An unranked TCU football team will face a top 10 Oklahoma squad at Amon G. Carter Stadium on Saturday. Could another potential upset Saturday be brewing as we speak as Lincoln Riley & Co roll into Fort Worth? Well, that’s the million dollar question.
It’s been four years since the Horned Frogs have faced the Sooners as the lower ranked opponent on home turf (yes, TCU was in fact the No. 21 team country while Oklahoma was briefly unranked when the teams last squared off at the Carter in 2016). That was a day that every loyal Frog fan remembers, as TCU knocked off the No. 4 Sooners behind a critical fourth quarter pick-six by linebacker Paul Dawson.
And perhaps the only sight that was more memorable than Dawson racing 41 yards into the clear? The field rush that ensued upon the game’s conclusion.
There’s been more than just a few instances of fans storming the field across the Big 12 Conference in the time since. It’s been done to the TCU twice, while Frog fans did it again the following season after a 28-21 overtime thriller against Baylor — much deserved, after the TCU student section braved the elements for more than five hours.
Only not everyone feels that way about fans joining players and coaches on the gridiron to celebrate a signature win.
Entering the second weekend of October, West Virginia stood tall as the last remaining undefeated power in the Big 12. That feat is now history after Iowa State — behind the continuing emergence of freshman quarterback Brock Purdy — pulled off a convincing 30-14 upset of the No. 6 Mountaineers. The effort that limited West Virginia’s high-flying offense to one touchdown on the night gave the Cyclones their third AP top 10 victory dating back to last October after winning three games total just two years ago.
Fitting that Cyclone nation would storm the field after the game to join the celebration — nearly one year after doing the exact same against No. 4 TCU — as “Sweet Caroline” blasted over the loudspeakers on a frigid evening in Ames — right? After years of misery, nobody could blame perhaps the most dedicated and underappreciated fan base in the Big 12 from making the most of what is truly a remarkable turnaround.
Don’t bother telling that to Dana Holgorsen. The eighth-year West Virginia head coach wasn’t amused in the slightest by the chaos that ensued once the game clock hit 00:00 — to which he voiced his frustration over during the Big 12 coaches teleconference on Monday.
“It was unprofessional. Our job is to keep student-athletes in a safe place....When you have thousands of people coming at you, it’s not good” — Dana Holgorsen
Well, if you’re hoping to see a “professional” version of fans storming the field, I’ve got some bad news for you: It doesn’t exist. These are college students, and not even top-notch security can prevents thousands of 20-something-year-olds from rushing down from the stands all at once to celebrate an emotional upset victory — much less a program that has long been starved of a winning culture.
Make no mistake — there are undoubtedly safety hazards to be had when it comes to stampedes such as the one seen in Ames under the lights last weekend. Fans can get trampled. Nothing can stop player-fan altercations — as we saw on the hardwood last winter when Texas Tech upset West Virginia in Lubbock. And as was the case between Holgorsen and Iowa State head coach Matt Campbell, postgame handshakes usually won’t be possible if the coaches don’t make it out to midfield quickly enough amid a rising sea of students.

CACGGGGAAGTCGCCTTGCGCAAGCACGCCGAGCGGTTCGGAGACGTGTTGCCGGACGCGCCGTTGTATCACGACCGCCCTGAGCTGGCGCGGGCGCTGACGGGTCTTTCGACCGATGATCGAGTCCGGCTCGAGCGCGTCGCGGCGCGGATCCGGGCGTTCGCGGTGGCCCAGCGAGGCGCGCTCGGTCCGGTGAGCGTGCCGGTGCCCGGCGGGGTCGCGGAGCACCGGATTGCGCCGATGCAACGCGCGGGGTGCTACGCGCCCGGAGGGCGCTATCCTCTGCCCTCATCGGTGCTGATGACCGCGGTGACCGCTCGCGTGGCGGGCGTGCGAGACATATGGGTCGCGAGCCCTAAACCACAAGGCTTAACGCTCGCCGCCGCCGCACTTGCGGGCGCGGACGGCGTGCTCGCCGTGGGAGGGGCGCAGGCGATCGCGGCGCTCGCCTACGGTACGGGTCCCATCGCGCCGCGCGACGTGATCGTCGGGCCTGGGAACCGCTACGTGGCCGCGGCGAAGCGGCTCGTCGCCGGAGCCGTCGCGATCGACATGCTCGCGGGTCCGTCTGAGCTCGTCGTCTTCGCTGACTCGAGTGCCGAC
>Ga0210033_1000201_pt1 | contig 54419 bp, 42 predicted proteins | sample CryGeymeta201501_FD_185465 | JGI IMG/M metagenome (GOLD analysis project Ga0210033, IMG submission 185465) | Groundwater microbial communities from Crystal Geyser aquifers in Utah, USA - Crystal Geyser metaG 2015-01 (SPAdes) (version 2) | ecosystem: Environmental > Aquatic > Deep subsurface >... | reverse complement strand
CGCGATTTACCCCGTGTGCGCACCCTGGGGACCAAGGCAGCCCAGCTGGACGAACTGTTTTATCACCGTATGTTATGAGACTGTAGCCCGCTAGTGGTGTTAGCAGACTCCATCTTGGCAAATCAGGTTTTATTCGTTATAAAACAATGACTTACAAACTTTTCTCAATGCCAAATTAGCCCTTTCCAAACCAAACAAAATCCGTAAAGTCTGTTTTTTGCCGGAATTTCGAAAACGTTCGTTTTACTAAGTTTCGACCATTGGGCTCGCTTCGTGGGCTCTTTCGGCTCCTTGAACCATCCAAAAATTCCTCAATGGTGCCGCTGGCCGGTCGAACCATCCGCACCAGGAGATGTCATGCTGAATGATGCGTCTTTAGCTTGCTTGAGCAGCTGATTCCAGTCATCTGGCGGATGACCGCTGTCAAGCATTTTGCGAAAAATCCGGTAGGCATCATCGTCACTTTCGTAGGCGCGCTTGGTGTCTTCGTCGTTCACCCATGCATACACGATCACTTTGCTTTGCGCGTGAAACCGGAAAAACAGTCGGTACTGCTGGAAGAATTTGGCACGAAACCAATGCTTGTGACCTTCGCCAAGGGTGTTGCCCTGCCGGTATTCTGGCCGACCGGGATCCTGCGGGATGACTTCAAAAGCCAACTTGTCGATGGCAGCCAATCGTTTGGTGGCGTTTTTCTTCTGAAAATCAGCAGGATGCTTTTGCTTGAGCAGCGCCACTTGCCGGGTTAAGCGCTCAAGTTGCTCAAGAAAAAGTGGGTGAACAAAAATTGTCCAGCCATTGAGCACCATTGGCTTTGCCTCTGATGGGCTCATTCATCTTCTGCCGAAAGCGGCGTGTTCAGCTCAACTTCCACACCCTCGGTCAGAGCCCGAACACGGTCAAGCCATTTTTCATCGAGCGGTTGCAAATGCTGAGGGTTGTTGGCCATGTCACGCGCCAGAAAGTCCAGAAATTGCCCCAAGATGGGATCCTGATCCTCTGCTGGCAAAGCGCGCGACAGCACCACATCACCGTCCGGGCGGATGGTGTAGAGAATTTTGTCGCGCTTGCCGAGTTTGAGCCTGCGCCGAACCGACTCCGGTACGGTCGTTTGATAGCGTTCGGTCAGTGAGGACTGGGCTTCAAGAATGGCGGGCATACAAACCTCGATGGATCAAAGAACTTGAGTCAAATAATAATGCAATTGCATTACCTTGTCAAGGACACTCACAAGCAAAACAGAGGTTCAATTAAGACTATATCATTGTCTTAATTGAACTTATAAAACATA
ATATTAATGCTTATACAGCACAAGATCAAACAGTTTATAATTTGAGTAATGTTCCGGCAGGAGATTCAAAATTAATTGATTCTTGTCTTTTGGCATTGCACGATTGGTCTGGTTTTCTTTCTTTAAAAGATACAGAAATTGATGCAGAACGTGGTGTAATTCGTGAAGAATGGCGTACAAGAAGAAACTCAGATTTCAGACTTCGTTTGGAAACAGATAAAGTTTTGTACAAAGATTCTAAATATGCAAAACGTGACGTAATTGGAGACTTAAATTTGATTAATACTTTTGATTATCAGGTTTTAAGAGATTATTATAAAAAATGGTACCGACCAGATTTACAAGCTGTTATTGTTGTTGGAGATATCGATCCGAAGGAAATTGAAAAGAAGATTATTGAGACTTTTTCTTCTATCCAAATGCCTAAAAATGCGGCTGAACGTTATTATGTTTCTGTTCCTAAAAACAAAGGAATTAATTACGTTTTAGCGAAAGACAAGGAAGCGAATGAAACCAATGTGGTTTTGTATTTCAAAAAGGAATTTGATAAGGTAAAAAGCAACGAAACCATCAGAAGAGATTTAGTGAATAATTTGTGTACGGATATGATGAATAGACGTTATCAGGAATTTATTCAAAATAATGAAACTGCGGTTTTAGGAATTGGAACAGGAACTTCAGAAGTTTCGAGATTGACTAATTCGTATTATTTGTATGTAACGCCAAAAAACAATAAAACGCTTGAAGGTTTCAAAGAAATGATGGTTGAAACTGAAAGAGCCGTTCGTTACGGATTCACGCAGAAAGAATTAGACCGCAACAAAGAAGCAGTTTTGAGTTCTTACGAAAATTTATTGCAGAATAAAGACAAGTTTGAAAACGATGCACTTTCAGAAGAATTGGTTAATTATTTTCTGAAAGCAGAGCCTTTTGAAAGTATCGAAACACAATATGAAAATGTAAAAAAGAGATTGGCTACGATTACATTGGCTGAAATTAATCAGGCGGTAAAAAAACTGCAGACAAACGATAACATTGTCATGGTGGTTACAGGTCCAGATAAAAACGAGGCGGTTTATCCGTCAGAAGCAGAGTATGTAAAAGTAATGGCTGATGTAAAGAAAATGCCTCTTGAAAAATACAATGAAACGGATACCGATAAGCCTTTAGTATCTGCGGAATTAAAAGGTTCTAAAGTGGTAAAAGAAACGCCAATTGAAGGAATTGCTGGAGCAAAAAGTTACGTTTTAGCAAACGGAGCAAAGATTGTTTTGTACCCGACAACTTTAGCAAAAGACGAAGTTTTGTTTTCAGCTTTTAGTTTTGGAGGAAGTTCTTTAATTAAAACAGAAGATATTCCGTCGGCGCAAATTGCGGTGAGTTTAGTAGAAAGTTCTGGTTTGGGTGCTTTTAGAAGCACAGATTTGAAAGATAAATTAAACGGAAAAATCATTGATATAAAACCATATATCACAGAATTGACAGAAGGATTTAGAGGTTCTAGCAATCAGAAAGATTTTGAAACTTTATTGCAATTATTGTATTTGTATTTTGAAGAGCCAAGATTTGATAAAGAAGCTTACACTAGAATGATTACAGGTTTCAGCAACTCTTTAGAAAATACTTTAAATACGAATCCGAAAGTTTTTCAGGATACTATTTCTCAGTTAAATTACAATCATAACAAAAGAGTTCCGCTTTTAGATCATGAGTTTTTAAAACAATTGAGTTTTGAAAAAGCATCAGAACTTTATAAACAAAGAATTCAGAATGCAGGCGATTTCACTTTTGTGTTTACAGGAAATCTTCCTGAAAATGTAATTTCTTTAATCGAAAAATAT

Ultimately, the Big 12 listened to Holgorsen’s concerns, as the conference announced Tuesday that it would hit Iowa State with a $25,000 fine for the field storming incident. Iowa State announced it would appeal, though no updated verdict has been provided yet.
With the way the Big 12 has shaped up in 2018 thus far, there’s a decent chance that we could see more field rushes to come before the season ends. TCU this Saturday? Maybe. Oklahoma and/or Texas potentially stumbling in Lubbock next month? We’ve already seen that one before.
And if so, could we see the same action taken against the guilty parties? Who knows, but even hefty fines likely stop one of the greatest sights in the sport from continuing. After all, the SEC’s policy of a $100,000 fine for storming the field didn’t stop chaos from ensuing in Death Valley earlier on Saturday when LSU knocked off No. 2 Georgia in front of more 100,000 fans — even if many of them were there to support the Bulldogs rather than the Tigers.
Just a quarter of that amount? Good luck.
Yes, sights like these may be a security nightmare. The same can be said for those who are in charge of keeping real turf fields in pristine shape — something which Iowa State, LSU and TCU all have in common at the venues they call home.
But again, college football — rather college athletics as a whole — are built on tradition. Why not let students celebrate their fellow students’ endeavors right alongside them? This isn’t the NFL. These are kids. Is there really much to be mad about?
Bob Stoops didn’t complain when the Frogs did the improbable in October 2014. Patterson went about his business as usual — handshake and all — when Iowa State handed TCU the same fate last October as they did to West Virginia less than a week ago. Perhaps it’s time for Holgorsen to follow suit with some of his Big 12 coaching counterparts, past and present, and just let it go.
Certain occasions — magical occasions at that — only come around so often. We just saw a few of them all at once on Oct. 14. There could be another one — if not several — to come two days from now.
As it was once quoted — “Carpe diem.” Seize the day. No matter which party you may side with on the debate, don’t expect the tradition of storming the field to go away anytime soon. It’s often a mess, but a beautiful mess at that. And one that nobody should take for granted.